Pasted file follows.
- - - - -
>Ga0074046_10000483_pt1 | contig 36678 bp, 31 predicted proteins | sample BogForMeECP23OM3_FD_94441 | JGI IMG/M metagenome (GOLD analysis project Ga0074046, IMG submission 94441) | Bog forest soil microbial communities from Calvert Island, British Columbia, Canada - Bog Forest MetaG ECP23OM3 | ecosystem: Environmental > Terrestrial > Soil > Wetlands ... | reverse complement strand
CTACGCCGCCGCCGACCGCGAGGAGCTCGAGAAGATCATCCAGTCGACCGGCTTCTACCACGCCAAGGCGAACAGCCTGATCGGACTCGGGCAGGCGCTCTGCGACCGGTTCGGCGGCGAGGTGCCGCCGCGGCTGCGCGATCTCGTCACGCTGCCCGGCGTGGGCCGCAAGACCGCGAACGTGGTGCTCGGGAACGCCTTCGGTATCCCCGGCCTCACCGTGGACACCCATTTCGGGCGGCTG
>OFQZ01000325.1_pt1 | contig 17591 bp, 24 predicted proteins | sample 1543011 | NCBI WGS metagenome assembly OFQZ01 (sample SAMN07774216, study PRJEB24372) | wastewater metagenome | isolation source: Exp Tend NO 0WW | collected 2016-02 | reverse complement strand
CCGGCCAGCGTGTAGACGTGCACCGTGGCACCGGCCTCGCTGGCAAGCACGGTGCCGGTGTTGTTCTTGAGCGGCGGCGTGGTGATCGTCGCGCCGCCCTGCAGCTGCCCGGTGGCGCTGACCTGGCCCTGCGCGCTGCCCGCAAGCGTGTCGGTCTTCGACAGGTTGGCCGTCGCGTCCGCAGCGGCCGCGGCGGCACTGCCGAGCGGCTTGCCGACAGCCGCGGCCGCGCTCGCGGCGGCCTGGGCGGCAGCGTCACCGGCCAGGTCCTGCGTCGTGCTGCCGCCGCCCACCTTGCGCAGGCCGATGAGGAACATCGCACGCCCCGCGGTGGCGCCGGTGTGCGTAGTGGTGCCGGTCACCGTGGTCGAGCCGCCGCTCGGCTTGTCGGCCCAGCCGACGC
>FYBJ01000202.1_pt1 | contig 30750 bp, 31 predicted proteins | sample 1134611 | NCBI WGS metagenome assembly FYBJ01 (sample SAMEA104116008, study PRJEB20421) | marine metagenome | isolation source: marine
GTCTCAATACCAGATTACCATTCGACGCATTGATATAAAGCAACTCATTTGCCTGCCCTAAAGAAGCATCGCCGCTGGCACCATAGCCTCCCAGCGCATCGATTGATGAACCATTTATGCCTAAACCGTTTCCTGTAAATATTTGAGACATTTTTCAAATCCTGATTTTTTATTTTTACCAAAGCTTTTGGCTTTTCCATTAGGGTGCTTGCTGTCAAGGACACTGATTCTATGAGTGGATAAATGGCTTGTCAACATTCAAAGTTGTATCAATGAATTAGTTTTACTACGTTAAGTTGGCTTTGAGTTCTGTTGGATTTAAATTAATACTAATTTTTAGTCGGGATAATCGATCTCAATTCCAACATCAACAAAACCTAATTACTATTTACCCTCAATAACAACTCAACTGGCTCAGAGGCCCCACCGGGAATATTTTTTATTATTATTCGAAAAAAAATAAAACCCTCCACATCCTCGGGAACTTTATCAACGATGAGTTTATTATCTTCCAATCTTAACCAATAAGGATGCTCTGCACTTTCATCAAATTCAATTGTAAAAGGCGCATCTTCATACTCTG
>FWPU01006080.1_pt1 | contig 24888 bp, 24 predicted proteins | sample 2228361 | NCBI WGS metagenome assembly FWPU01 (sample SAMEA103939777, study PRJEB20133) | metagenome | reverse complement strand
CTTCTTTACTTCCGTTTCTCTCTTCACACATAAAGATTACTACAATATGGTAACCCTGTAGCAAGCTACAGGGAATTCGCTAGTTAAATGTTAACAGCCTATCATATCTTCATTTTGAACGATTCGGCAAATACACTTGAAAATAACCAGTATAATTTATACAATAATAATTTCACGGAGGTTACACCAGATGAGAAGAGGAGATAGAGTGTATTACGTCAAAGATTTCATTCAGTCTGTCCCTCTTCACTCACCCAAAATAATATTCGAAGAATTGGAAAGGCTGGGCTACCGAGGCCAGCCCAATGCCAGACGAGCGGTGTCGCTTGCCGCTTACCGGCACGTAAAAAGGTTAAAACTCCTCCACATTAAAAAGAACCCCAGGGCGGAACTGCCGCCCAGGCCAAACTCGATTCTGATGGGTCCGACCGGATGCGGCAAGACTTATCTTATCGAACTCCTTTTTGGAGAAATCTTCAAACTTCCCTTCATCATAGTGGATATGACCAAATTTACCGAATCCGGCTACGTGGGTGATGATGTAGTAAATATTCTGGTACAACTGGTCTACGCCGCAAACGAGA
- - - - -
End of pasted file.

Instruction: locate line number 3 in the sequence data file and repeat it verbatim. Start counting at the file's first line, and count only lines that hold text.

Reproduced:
>OFQZ01000325.1_pt1 | contig 17591 bp, 24 predicted proteins | sample 1543011 | NCBI WGS metagenome assembly OFQZ01 (sample SAMN07774216, study PRJEB24372) | wastewater metagenome | isolation source: Exp Tend NO 0WW | collected 2016-02 | reverse complement strand